RUPUNUNI HISTORY AT ROCK VIEW LODGE
As we celebrate nearly 30 years here, we invite you to look at how our family has grown and evolved over the decades
The old ranch of Rock Point was purchased by Colin Edwards in 1992 from the Fredericks family who had been rearing cattle here since 1969. The old ranch house dated back to the early 1950’s when a couple of coast-landers started the construction of this unusual building with the intention of setting up a guest house to offer accommodation to the ranchers who were involved in the Rupununi Cattle Trail drives. This epic journey entailed cattle being driven by vacqueiros in herds of hundreds from the world’s then-largest cattle ranch at Dadanawa in south Rupununi to the coast of Guyana, some 400 miles distant, to the village of Surama where the footmen would then continue the long journey through a narrow corridor in the rainforest and across the great rivers in pontoons until the surviving cattle reached the coast to recover and fatten up again before going on to the consumer. These men from the coast were then succeeded by Vivian Brasche who came to Annai as a policeman stationed at the police station to later settle down with Gina, daughter of Nathan of the Pombaru Ranch by Mountain Point.
It is interesting therefore to note that the present day partnership known as “The Ranches of the Rupununi” involving the ranches of Dadanawa, managed by Duane and Sandy de Freitas, Karanambu, managed and owned by Dianne Mc Turk and her family and Rock View to have had this long standing historical relationship. Though Dadanawa is not longer what it used to be back in its heyday when cattle were plentiful and there was always a ready market for beef along the coast, the stewardship of Duane and Sandy with the encouragement of Dianne as a director of Dadanawa, a new role through nature based and community tourism has been found for this historical ranch that was established by the legendary Scott, Mr. H.C.P. Melville and his Wapishana family.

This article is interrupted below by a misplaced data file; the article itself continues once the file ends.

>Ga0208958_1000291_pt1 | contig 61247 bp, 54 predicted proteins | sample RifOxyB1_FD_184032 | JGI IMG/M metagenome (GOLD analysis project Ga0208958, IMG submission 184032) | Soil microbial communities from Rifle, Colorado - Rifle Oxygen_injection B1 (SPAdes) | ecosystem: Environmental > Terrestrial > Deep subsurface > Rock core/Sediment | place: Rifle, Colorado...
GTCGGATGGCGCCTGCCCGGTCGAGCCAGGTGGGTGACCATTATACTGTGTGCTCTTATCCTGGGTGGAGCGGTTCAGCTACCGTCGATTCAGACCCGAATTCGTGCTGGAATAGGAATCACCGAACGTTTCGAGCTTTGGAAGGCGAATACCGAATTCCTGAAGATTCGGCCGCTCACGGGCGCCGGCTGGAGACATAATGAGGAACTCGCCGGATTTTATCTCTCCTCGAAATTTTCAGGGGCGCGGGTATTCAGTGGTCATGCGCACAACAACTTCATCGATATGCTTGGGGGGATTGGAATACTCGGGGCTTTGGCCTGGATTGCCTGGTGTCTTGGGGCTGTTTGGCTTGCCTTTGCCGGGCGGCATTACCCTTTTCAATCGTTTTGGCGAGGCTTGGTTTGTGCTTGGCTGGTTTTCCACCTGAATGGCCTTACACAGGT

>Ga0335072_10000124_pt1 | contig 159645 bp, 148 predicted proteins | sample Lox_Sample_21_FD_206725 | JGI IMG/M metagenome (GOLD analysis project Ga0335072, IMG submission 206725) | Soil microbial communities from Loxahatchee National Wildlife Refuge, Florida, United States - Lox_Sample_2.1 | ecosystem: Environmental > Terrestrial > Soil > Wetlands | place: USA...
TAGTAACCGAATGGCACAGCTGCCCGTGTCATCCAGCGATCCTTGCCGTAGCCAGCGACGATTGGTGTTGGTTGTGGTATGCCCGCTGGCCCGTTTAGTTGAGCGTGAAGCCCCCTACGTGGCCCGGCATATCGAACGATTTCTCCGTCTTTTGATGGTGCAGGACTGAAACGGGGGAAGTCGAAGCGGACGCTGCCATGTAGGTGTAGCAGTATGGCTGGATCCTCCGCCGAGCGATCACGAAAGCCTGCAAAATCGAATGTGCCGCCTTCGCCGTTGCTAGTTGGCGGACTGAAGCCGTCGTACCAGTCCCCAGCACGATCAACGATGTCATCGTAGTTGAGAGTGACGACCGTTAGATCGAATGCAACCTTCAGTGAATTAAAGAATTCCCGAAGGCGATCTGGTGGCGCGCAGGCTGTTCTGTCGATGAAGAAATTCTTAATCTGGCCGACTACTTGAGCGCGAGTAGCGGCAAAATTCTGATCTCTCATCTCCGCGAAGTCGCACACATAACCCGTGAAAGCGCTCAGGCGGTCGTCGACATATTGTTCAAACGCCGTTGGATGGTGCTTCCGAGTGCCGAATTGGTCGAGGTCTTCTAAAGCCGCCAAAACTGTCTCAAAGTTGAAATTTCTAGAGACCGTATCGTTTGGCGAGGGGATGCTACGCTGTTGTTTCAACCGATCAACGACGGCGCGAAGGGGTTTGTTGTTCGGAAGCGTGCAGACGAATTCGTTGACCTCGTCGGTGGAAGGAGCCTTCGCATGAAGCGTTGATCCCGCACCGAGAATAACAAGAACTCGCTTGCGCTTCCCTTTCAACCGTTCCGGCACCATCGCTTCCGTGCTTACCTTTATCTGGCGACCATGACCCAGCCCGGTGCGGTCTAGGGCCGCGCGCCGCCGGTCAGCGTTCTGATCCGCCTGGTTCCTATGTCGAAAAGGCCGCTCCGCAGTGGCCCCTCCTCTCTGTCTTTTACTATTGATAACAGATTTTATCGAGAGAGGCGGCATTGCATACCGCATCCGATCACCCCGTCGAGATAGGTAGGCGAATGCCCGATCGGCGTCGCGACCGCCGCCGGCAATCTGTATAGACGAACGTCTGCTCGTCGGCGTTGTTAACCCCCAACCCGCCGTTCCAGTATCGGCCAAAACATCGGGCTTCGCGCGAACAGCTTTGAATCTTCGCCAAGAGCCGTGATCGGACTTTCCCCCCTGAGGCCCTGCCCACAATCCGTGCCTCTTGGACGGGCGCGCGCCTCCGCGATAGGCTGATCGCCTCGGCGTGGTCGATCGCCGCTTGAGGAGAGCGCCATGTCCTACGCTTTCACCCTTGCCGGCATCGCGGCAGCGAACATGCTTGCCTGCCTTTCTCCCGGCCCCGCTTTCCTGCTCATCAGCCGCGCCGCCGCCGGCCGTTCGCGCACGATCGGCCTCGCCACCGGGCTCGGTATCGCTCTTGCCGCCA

It is therefore most interesting to see that the present day partnership which is so vital to the very success of our work is in fact following along the famous old cattle trail from Dadanawa in the south across the savannahs to Annai and Rock View and on to the Iwokrama International Rainforest Programme for research and development at Kurupukari.
It was at the village of Surama where the cattle were once handed over to begin their long journey through the rainforest trail is worthy of note that the Amerindian village of Surama now successfully operates its own community based tourism business. The Allicock family that has been so vital in the leadership of the community at Surama came to Kurupukari through the efforts of the Rupununi Development Company with the cattle trail. It is here on the banks of the Essequibo river at Kurupukari that the headquarters of the District Commissioner of the Rupununi once used to be. For those who may have been lucky enough to have met with “Uncle Fred” or his late brother “Uncle Theo”, they will have been in a position to have heard from them many a tale from their lives building the pontoons for the cattle trail, crossing the cattle over the rapids of the Essequibo river and later on earning their living as balata bleeders, trappers and pork knockers. In fact Uncle Fred, who is popularly known as the “Indigenous man’’ is the person who, as the first station manager at the Iwokrama Centre, established the base camp at the Iwokrama River Lodge as it is today and now he is better known for his commitment to environmental and ecological issues. His vision and work is now being continued by his son Sydney who is currently a trustee of Iwokrama and is recognized widely as one of Guyana’s leading Amerindians.